SCHRIEVER AIR FORCE BASE, Colo. -- Recently, I took a trip to the summit of Pike’s Peak. During the one-and-a-half-hour railway journey up the mountainside, a fellow passenger started talking to me to pass the time. Inevitably, the passenger asked questions about what I do for a living. I identified myself as a member of the United States Air Force, which prompted him to ask whether I flew, fixed or supported aircraft. I explained I serve in a supporting role as a member of the 50th Force Support Squadron, but that was not the best answer I could or should have offered. In reality, all three roles/types are inextricably linked. Operators, maintainers and support personnel are part of an interdependent “system of systems,” which provides more efficiency and functionality than a simple sum of its parts. The Air Force needs leadership in each community in order to thrive and maintain its position as the strongest air force in the world.
Leading Airmen in any capacity presents a daunting challenge. Regardless of functional expertise or experience level, we all occasionally find ourselves in leadership positions. Leading involves guiding, supporting and serving others as we carry out our mission. Leaders are responsible for developing people to perpetuate a legacy of excellence. Leadership is a balancing act between caring for Airmen and their families, and maintaining mission focus. Great leaders have the ability to inculcate an Airmen culture, which can serve as the organization’s driving force. Developing this culture makes carrying out organizational tasks much less of a challenge.
An integral part of creating the aforementioned culture is connecting tasks Airmen perform to the overall operation. The people you lead need to understand how they fit into the big picture and how their efforts contribute to the mission. The connective tissue leaders build between task and mission motivates Airmen to perform to the absolute best of their ability. Our wing’s mission of commanding space and cyber systems to deliver global combat effects cannot be accomplished without the support of a multitude of interdependent systems including operations, maintenance and support elements.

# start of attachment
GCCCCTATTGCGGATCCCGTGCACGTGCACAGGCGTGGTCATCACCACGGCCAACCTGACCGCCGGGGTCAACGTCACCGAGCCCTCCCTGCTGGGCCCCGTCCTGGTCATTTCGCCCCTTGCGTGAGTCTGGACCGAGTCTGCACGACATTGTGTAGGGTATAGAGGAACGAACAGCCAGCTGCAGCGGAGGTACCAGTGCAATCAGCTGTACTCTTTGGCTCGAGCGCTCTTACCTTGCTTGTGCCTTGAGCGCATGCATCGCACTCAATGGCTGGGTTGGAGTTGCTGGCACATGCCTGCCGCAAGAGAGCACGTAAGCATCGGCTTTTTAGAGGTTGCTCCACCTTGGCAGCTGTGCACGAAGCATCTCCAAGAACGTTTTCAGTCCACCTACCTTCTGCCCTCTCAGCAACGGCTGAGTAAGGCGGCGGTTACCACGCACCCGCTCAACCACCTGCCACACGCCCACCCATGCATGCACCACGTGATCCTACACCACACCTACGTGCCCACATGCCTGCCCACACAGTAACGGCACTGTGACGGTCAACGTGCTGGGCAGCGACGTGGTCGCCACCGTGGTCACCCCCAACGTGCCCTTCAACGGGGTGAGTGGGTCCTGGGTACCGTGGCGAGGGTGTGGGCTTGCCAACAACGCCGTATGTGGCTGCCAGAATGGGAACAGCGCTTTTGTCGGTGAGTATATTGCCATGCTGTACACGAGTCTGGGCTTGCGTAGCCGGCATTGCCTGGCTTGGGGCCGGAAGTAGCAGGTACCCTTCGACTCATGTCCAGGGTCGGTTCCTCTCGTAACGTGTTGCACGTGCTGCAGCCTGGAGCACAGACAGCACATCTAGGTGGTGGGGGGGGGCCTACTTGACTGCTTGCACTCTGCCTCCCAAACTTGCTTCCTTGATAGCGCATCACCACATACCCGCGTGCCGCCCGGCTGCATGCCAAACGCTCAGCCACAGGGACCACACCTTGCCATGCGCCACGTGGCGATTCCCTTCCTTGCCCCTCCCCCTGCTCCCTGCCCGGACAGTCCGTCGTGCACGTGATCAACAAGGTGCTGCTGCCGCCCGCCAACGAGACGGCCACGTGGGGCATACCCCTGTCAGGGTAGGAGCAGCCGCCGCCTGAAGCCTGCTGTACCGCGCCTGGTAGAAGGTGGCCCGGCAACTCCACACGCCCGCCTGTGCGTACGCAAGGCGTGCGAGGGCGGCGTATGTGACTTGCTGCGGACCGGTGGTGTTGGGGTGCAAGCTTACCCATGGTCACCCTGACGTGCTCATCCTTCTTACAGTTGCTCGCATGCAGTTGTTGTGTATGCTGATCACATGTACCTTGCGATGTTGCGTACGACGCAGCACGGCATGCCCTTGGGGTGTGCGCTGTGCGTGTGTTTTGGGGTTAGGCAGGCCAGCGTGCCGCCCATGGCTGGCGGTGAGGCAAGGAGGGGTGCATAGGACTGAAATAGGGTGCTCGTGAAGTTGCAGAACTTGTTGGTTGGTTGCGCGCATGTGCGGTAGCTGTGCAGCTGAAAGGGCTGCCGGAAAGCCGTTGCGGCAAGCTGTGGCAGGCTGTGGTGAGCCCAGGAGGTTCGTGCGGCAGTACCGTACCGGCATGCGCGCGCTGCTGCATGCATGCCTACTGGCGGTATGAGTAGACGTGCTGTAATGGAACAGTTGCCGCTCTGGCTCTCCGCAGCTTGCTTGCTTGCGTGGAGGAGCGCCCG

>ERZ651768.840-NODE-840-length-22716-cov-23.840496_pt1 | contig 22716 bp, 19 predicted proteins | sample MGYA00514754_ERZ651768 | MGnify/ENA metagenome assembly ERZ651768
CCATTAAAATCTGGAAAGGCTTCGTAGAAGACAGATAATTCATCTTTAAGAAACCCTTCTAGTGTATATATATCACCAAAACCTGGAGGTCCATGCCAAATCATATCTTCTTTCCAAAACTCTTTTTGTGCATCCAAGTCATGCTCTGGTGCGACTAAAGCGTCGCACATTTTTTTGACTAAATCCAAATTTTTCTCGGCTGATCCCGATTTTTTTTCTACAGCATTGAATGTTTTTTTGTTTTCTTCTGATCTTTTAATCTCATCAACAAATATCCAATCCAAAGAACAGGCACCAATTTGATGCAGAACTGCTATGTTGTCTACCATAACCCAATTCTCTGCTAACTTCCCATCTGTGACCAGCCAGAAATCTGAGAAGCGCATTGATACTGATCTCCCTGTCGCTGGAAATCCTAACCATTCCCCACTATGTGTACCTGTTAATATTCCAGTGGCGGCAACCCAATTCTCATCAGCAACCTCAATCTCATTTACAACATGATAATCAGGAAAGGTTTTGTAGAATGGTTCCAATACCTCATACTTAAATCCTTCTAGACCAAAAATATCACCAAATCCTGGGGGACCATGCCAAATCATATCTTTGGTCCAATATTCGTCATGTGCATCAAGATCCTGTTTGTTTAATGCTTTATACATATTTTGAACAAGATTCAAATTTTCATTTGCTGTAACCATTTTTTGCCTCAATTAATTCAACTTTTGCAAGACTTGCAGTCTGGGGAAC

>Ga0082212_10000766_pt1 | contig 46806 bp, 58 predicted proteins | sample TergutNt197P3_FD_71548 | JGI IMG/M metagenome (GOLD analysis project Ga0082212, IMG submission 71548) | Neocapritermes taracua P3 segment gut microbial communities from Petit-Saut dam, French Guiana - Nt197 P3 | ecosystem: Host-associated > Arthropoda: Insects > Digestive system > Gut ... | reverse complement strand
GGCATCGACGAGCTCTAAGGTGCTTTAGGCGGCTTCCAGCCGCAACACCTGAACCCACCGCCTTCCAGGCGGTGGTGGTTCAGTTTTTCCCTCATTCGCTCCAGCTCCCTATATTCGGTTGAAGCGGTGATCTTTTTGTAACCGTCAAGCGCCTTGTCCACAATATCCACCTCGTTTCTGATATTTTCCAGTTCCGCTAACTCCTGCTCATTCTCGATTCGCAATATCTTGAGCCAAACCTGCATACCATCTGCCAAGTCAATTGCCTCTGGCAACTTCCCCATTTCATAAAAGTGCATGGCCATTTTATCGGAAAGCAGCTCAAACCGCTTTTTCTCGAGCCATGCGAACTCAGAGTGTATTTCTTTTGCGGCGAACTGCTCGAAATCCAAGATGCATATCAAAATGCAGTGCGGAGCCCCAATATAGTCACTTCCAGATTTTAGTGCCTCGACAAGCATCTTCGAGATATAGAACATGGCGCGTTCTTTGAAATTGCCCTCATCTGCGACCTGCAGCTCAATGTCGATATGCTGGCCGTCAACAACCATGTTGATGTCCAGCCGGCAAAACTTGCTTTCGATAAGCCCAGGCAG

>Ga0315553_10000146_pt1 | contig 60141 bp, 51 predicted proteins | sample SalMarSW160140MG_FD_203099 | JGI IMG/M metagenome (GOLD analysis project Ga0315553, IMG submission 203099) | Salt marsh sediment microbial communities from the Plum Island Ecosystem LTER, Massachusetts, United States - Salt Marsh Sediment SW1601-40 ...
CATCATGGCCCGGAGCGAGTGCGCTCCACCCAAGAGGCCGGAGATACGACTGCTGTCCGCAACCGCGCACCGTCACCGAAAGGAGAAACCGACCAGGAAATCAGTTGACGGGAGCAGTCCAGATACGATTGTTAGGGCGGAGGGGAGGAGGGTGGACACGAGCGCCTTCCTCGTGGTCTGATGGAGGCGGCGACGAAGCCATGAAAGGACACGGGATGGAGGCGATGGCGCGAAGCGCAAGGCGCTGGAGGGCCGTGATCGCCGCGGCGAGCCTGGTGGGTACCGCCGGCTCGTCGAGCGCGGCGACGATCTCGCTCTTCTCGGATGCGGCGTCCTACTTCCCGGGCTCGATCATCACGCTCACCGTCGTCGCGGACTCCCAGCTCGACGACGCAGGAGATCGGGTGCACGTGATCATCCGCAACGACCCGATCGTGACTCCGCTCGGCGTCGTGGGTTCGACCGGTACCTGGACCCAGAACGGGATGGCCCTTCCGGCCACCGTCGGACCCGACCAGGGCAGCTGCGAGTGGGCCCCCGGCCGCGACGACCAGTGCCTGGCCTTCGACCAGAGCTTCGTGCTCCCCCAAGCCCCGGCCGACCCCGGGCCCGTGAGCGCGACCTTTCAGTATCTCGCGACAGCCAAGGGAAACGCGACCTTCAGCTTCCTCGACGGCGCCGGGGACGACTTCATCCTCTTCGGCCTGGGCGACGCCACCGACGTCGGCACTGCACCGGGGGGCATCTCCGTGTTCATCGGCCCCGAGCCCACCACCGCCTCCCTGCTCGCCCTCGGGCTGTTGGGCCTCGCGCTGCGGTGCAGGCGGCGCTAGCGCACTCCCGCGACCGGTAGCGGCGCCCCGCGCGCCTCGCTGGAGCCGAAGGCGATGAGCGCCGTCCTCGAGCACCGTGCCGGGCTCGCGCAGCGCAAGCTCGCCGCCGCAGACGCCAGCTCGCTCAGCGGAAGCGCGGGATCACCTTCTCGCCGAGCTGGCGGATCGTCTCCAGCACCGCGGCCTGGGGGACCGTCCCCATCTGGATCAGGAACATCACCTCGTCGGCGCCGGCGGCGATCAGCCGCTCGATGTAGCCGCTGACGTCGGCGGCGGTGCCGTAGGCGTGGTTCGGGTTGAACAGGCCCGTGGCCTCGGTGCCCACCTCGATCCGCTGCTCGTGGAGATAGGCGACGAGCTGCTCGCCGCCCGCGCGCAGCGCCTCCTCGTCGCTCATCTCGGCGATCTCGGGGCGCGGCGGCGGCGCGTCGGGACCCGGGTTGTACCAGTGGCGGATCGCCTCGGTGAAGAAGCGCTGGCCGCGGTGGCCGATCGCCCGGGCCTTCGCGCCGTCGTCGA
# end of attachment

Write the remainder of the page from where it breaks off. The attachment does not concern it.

Leaders are inherently motivators, and motivated Airmen accomplish amazing things. Airmen are motivated when their efforts are recognized and valued. When leaders fully understand the ties between tasks and mission, they are better postured to appropriately recognize and value the individual or team effort as a vital component of the operation. You will inevitably be asked to lead co-workers, peers and subordinates to perform any number of tasks. You must get to know your people and what motivates them, listen to them, and set expectations based on collective ties to the overall mission.
Whether you defend the base, deliver critical infrastructure, develop Airmen and family resiliency, secure communications networks or operate satellites, leadership is necessary at all levels. Your leadership serves as the crucial underpinning to building effective teams of Airmen who will embrace our interdependent culture. Through guiding, supporting and serving others, every leader’s goal should be to help build a lasting legacy of confident, competent warriors who will ready to lead future generations of Airmen. If I ever happen to be on the Pike’s Peak railway again and a commuter asks me if I fly, fix, or support aircraft, a more accurate answer might be a simple “yes.” One team, one fight, and one mission we accomplish together.